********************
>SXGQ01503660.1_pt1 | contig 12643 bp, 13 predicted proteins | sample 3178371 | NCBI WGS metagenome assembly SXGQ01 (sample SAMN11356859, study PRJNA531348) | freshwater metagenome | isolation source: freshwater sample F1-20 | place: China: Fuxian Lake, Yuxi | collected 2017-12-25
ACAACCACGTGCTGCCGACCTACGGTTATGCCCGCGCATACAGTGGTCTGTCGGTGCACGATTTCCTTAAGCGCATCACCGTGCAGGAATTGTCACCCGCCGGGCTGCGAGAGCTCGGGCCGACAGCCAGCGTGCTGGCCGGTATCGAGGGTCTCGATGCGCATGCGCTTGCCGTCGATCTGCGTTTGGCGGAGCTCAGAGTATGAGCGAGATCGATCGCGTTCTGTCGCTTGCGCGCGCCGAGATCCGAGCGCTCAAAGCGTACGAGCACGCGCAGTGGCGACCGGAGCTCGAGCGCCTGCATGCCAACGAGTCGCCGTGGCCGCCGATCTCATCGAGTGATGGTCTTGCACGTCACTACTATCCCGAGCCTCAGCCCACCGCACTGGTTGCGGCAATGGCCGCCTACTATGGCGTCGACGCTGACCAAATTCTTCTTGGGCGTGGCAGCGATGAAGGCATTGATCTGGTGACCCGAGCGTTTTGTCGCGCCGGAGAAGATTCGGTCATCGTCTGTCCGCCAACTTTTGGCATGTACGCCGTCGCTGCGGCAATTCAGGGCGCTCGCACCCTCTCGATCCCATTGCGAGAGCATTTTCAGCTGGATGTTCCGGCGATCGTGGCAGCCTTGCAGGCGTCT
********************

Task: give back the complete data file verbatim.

>SXGQ01503660.1_pt1 | contig 12643 bp, 13 predicted proteins | sample 3178371 | NCBI WGS metagenome assembly SXGQ01 (sample SAMN11356859, study PRJNA531348) | freshwater metagenome | isolation source: freshwater sample F1-20 | place: China: Fuxian Lake, Yuxi | collected 2017-12-25
ACAACCACGTGCTGCCGACCTACGGTTATGCCCGCGCATACAGTGGTCTGTCGGTGCACGATTTCCTTAAGCGCATCACCGTGCAGGAATTGTCACCCGCCGGGCTGCGAGAGCTCGGGCCGACAGCCAGCGTGCTGGCCGGTATCGAGGGTCTCGATGCGCATGCGCTTGCCGTCGATCTGCGTTTGGCGGAGCTCAGAGTATGAGCGAGATCGATCGCGTTCTGTCGCTTGCGCGCGCCGAGATCCGAGCGCTCAAAGCGTACGAGCACGCGCAGTGGCGACCGGAGCTCGAGCGCCTGCATGCCAACGAGTCGCCGTGGCCGCCGATCTCATCGAGTGATGGTCTTGCACGTCACTACTATCCCGAGCCTCAGCCCACCGCACTGGTTGCGGCAATGGCCGCCTACTATGGCGTCGACGCTGACCAAATTCTTCTTGGGCGTGGCAGCGATGAAGGCATTGATCTGGTGACCCGAGCGTTTTGTCGCGCCGGAGAAGATTCGGTCATCGTCTGTCCGCCAACTTTTGGCATGTACGCCGTCGCTGCGGCAATTCAGGGCGCTCGCACCCTCTCGATCCCATTGCGAGAGCATTTTCAGCTGGATGTTCCGGCGATCGTGGCAGCCTTGCAGGCGTCT